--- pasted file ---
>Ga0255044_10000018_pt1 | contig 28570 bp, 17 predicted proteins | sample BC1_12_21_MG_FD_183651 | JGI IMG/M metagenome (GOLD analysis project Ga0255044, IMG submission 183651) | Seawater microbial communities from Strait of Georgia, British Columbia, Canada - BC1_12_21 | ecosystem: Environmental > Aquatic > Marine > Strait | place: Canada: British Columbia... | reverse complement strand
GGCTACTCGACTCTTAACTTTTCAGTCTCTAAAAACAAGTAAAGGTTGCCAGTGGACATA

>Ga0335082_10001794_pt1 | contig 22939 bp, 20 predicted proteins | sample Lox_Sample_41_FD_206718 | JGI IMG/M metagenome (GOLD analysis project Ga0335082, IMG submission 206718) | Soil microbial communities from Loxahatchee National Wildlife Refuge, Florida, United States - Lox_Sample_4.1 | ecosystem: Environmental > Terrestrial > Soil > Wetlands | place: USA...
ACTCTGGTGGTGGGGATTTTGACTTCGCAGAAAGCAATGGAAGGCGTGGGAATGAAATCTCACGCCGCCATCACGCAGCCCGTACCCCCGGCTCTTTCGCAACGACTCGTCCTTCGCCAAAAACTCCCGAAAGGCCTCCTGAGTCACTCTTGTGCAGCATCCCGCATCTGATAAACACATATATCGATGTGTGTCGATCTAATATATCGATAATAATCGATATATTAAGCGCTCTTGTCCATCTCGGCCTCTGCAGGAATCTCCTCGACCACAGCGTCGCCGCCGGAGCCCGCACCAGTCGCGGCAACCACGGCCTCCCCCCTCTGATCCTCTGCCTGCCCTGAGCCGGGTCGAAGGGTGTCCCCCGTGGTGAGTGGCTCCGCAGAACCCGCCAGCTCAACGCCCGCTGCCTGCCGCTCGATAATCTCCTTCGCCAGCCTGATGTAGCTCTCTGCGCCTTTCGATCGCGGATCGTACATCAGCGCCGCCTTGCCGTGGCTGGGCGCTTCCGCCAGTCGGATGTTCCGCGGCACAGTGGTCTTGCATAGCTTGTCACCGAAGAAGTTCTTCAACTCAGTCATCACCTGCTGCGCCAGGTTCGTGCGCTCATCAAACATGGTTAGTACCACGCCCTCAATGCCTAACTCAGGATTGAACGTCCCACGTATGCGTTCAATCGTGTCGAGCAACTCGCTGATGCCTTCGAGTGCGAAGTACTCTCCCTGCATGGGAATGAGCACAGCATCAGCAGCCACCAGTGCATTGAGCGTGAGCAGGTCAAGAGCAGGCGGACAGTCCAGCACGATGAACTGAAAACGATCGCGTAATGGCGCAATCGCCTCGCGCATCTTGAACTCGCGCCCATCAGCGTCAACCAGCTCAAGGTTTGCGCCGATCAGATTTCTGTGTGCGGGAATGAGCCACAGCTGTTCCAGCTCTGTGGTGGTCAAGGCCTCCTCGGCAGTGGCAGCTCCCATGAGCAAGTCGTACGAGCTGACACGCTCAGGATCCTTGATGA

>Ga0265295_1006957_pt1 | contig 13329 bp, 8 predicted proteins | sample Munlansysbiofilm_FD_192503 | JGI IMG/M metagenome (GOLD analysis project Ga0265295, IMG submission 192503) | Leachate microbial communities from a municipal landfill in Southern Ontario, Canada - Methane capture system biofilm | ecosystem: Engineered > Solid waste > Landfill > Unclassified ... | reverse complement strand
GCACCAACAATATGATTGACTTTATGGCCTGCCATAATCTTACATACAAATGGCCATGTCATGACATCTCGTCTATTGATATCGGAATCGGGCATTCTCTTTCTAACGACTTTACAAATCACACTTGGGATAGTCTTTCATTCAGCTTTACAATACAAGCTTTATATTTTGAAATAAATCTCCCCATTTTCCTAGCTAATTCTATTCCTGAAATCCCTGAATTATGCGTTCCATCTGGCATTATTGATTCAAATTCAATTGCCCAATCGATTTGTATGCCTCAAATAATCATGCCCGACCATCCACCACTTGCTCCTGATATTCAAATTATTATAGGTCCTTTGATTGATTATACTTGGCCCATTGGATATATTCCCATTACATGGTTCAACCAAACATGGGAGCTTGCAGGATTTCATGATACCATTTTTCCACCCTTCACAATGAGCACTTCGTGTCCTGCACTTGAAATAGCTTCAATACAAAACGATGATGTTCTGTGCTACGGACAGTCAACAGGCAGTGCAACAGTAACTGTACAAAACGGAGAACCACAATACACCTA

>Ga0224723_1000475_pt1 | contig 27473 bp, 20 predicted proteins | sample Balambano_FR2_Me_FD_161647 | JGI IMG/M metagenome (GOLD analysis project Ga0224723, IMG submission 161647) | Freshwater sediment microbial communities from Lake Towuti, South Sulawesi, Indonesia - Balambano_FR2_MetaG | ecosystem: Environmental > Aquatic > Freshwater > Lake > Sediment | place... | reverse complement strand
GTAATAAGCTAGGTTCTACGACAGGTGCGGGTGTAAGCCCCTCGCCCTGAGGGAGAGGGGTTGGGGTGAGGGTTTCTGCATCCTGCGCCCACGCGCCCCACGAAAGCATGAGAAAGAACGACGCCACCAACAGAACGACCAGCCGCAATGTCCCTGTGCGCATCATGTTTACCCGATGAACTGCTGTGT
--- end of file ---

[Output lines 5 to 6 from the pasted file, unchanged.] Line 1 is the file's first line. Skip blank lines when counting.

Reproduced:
>Ga0265295_1006957_pt1 | contig 13329 bp, 8 predicted proteins | sample Munlansysbiofilm_FD_192503 | JGI IMG/M metagenome (GOLD analysis project Ga0265295, IMG submission 192503) | Leachate microbial communities from a municipal landfill in Southern Ontario, Canada - Methane capture system biofilm | ecosystem: Engineered > Solid waste > Landfill > Unclassified ... | reverse complement strand
GCACCAACAATATGATTGACTTTATGGCCTGCCATAATCTTACATACAAATGGCCATGTCATGACATCTCGTCTATTGATATCGGAATCGGGCATTCTCTTTCTAACGACTTTACAAATCACACTTGGGATAGTCTTTCATTCAGCTTTACAATACAAGCTTTATATTTTGAAATAAATCTCCCCATTTTCCTAGCTAATTCTATTCCTGAAATCCCTGAATTATGCGTTCCATCTGGCATTATTGATTCAAATTCAATTGCCCAATCGATTTGTATGCCTCAAATAATCATGCCCGACCATCCACCACTTGCTCCTGATATTCAAATTATTATAGGTCCTTTGATTGATTATACTTGGCCCATTGGATATATTCCCATTACATGGTTCAACCAAACATGGGAGCTTGCAGGATTTCATGATACCATTTTTCCACCCTTCACAATGAGCACTTCGTGTCCTGCACTTGAAATAGCTTCAATACAAAACGATGATGTTCTGTGCTACGGACAGTCAACAGGCAGTGCAACAGTAACTGTACAAAACGGAGAACCACAATACACCTA